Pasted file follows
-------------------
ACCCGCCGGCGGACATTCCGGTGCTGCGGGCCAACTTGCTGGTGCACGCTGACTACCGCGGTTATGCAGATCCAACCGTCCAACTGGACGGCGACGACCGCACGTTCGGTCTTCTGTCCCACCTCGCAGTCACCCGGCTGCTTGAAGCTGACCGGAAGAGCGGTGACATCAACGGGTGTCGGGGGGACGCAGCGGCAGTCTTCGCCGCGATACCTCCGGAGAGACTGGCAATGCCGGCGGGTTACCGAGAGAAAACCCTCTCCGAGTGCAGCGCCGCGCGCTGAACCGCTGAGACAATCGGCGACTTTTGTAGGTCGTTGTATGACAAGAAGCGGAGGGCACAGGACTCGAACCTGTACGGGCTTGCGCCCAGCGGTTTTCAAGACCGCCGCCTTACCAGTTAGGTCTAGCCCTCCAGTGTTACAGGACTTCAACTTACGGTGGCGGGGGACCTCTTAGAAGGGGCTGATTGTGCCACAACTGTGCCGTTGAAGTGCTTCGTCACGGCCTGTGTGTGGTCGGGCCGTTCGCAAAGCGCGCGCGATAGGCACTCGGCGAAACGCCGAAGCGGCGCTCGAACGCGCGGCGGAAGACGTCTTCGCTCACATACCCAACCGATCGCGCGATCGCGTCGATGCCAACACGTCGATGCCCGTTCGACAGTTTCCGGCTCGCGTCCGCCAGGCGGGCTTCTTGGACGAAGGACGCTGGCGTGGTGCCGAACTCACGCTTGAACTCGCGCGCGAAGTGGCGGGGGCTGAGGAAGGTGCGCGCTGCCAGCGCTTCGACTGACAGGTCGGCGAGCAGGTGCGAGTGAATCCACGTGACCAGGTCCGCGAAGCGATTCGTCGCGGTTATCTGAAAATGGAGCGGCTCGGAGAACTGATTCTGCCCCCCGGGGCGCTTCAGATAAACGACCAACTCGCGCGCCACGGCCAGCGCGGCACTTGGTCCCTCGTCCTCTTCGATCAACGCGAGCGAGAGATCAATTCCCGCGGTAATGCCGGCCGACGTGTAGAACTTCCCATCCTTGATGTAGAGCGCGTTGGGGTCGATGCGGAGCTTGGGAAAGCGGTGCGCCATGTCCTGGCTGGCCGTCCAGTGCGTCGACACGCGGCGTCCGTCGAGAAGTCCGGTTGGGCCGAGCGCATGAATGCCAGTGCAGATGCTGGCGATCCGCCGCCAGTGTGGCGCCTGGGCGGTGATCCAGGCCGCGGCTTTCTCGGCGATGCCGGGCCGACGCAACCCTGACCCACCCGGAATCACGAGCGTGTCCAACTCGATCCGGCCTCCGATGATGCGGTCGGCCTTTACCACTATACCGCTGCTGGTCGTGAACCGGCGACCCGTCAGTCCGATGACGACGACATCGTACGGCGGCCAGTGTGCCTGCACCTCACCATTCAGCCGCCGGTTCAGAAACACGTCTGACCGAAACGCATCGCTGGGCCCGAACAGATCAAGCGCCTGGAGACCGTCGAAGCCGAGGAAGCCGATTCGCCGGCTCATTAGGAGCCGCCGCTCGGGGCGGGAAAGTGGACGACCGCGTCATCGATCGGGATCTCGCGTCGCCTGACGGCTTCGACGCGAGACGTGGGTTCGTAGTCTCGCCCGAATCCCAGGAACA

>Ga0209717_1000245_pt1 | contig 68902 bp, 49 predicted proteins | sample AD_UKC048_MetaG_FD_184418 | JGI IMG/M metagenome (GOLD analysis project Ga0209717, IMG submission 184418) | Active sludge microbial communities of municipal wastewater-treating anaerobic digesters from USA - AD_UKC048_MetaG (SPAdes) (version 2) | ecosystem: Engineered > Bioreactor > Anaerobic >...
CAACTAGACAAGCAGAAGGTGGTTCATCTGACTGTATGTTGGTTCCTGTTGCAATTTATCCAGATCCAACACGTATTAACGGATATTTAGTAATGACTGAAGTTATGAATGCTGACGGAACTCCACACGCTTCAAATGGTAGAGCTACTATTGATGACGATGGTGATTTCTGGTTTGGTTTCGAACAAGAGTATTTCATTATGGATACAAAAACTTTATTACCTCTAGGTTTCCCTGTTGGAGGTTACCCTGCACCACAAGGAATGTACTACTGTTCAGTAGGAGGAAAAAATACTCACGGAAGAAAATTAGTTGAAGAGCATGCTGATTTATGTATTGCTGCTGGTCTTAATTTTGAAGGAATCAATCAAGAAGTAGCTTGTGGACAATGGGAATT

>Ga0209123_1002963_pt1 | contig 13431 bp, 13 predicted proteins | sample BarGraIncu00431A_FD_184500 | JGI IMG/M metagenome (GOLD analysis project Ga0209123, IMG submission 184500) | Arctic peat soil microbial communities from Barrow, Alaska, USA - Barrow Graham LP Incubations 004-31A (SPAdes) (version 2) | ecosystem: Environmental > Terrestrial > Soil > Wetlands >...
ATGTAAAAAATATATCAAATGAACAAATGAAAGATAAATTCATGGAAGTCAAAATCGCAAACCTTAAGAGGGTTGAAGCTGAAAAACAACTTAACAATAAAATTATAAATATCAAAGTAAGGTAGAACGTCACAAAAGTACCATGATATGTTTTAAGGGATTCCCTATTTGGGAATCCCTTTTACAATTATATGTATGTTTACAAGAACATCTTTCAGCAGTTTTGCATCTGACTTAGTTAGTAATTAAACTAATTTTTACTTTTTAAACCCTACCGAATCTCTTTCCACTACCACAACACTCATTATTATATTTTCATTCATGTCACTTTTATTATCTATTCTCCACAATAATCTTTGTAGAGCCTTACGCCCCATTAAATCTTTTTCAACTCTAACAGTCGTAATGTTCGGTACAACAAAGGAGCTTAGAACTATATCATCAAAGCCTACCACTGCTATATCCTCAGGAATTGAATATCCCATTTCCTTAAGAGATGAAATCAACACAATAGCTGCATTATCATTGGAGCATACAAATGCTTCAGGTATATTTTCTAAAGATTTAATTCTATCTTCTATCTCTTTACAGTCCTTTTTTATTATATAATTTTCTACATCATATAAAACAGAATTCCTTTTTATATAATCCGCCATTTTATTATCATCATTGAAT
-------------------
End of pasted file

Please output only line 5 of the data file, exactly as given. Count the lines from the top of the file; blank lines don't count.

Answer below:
ATGTAAAAAATATATCAAATGAACAAATGAAAGATAAATTCATGGAAGTCAAAATCGCAAACCTTAAGAGGGTTGAAGCTGAAAAACAACTTAACAATAAAATTATAAATATCAAAGTAAGGTAGAACGTCACAAAAGTACCATGATATGTTTTAAGGGATTCCCTATTTGGGAATCCCTTTTACAATTATATGTATGTTTACAAGAACATCTTTCAGCAGTTTTGCATCTGACTTAGTTAGTAATTAAACTAATTTTTACTTTTTAAACCCTACCGAATCTCTTTCCACTACCACAACACTCATTATTATATTTTCATTCATGTCACTTTTATTATCTATTCTCCACAATAATCTTTGTAGAGCCTTACGCCCCATTAAATCTTTTTCAACTCTAACAGTCGTAATGTTCGGTACAACAAAGGAGCTTAGAACTATATCATCAAAGCCTACCACTGCTATATCCTCAGGAATTGAATATCCCATTTCCTTAAGAGATGAAATCAACACAATAGCTGCATTATCATTGGAGCATACAAATGCTTCAGGTATATTTTCTAAAGATTTAATTCTATCTTCTATCTCTTTACAGTCCTTTTTTATTATATAATTTTCTACATCATATAAAACAGAATTCCTTTTTATATAATCCGCCATTTTATTATCATCATTGAAT